« EelmineJätka »
Thus loden, dream that they are rich and great,
And happiest he that groans beneath his weight;
The waves o'ertake them in their serious play,
And ev'ry hour sweeps multitudes away;
They shriek and sink, survivors start and weep,
Pursue their sport, and follow to the deep.
A few forsake the throng; with lifted eyes
Ask wealth of Heav'n, and gain a real prize,
Truth, wisdom, grace, and peace, like that above,
Seal'd with his signet, whom they serve and love;
Scorn'd by the rest, with patient hope they wait
A kind release from their imperfect state,
And, unregretted, are soon snatch'd away
From scenes of sorrow into glorious day.
Nor these alone prefer a life recluse,
Who seek retirement for its proper use;
The love of change, that lives in ev'ry breast,
Genius and temper, and desire of rest,
Discordant motives in one centre meet,
And each inclines its vot'ry to retreat.
Some minds by nature are averse to noise,
And hate the tumult half the world enjoys,
The lure of av'rice, or the pompous prize,
That courts display before ambitious eyes;
The fruits that hang on pleasure's flow'ry stem,
Whate'er enchants them, are no snares to them.
To them the deep recess of dusky groves,
Or forest, where the deer securely roves,
The fall of waters, and the song of birds,
And hills that echo to the distant herds,
Are luxuries excelling all the glare
The world can boast, and her chief fav'rites share.
With eager step, and carelessly array'd,
For such a cause the poet seeks the shade,
From all he sees he catches new delight,
Pleas'd Fancy clasps her pinions at the sight,
The rising or the setting orb of day,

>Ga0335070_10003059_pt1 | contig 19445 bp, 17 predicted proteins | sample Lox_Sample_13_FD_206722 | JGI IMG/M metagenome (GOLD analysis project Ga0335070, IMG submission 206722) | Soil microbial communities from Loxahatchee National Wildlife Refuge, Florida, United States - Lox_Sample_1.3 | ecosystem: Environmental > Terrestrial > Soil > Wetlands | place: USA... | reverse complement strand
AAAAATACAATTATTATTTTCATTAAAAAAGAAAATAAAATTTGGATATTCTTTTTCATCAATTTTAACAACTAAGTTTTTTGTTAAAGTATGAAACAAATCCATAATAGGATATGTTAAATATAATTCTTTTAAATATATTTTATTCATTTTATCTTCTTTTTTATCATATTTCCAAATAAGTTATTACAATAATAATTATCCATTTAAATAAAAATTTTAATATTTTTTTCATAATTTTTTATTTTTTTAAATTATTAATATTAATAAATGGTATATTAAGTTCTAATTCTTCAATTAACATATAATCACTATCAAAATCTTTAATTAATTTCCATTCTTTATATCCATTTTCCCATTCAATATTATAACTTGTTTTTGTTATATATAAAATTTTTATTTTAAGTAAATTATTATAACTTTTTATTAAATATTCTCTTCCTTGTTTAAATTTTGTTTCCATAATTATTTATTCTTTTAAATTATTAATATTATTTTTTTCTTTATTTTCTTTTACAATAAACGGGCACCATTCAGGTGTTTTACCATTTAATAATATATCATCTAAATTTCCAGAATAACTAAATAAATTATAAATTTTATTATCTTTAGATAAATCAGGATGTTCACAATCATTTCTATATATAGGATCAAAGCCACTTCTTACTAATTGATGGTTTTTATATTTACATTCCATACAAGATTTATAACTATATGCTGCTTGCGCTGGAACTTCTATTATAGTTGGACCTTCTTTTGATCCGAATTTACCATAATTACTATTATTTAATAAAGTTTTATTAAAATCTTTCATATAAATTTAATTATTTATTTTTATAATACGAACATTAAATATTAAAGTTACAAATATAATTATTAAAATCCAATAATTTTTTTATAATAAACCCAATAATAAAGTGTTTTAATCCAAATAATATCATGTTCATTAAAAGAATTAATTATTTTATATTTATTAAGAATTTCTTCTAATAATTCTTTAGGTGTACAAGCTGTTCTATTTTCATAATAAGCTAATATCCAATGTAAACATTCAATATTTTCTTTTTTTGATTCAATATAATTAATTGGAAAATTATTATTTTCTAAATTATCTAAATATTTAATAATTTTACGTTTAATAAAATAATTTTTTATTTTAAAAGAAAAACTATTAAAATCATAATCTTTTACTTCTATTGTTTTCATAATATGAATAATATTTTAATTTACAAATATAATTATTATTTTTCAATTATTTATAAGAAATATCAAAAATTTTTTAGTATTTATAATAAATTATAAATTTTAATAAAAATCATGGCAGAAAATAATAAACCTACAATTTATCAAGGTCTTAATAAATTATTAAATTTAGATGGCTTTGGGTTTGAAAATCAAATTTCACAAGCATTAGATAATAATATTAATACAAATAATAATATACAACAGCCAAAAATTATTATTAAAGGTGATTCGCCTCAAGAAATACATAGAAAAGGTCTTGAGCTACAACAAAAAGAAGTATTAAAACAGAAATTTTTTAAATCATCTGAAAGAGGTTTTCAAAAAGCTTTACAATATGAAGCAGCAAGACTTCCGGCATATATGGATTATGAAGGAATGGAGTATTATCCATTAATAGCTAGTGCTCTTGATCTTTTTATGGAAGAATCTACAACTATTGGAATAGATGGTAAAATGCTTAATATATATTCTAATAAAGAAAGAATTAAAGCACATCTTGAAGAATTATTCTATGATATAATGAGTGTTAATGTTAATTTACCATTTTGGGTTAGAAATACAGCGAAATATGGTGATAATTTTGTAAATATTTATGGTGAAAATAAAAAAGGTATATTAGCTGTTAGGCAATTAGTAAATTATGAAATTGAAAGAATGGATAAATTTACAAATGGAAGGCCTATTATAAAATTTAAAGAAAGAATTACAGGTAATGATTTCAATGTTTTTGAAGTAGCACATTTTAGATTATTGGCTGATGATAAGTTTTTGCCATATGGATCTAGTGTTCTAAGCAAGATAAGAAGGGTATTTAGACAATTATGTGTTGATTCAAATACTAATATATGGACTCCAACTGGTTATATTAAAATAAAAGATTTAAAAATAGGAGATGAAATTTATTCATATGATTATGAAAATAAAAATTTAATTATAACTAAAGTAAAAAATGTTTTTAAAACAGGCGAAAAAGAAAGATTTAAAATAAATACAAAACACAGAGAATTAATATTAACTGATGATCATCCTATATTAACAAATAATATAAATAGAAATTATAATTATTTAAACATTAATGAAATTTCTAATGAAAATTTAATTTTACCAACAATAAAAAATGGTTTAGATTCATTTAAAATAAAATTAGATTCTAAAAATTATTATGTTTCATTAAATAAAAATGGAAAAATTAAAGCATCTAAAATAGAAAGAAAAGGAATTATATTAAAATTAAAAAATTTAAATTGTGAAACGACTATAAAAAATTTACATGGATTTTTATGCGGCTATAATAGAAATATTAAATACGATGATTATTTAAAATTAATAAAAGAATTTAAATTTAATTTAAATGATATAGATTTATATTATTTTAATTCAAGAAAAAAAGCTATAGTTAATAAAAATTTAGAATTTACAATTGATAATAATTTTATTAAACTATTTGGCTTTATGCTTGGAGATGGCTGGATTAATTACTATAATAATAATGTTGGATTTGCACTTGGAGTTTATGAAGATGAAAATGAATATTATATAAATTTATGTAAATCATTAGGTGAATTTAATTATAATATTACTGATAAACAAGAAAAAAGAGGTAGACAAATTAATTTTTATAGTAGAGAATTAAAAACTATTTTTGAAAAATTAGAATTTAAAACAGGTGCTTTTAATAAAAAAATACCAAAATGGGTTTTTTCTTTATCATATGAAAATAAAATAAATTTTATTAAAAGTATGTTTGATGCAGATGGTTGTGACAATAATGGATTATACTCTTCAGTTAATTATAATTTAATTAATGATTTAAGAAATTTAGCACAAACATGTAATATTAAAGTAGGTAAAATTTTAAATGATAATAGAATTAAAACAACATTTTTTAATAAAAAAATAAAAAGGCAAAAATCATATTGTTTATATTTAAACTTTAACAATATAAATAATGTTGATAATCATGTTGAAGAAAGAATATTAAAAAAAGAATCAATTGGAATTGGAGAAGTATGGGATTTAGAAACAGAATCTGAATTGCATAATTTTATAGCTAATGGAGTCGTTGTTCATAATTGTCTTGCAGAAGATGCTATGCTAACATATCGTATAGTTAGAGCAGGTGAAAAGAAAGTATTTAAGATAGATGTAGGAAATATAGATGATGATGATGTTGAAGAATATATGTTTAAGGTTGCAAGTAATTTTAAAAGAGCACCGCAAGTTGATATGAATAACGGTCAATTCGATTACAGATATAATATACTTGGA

The clouds that flit, or slowly float away,
Nature in all the various shapes she wears,
Frowning in storms, or breathing gentle airs,
The snowy robe her wintry state assumes,
Her summer heats, her fruits, and her perfumes,
All, all alike transport the glowing bard,
Success in rhyme his glory and reward.
O Nature! whose Elysian scenes disclose
His bright perfections, at whose word they rose,
Next to that Pow'r, who form'd thee and sustains,
Be thou the great inspirer of my strains.
Still, as I touch the lyre, do thou expand
Thy genuine charms, and guide an artless hand,
That I may catch a fire but rarely known,
Give useful light, though I should miss renown,
And, poring on thy page, whose ev'ry line
Bears proof of an intelligence divine,
May feel a heart enrich'd by what it pays,
That builds its glory on its Maker's praise.
Woe to the man, whose wit disclaims its use,
Glitt'ring in vain, or only to seduce,
Who studies Nature with a wanton eye,
Admires the work, but slips the lesson by;
His hours of leisure and recess employs
In drawing pictures of forbidden joys,
Retires to blazon his own worthless name,
Or shoot the careless with a surer aim.
The lover, too, shuns business and alarms,
Tender idolater of absent charms.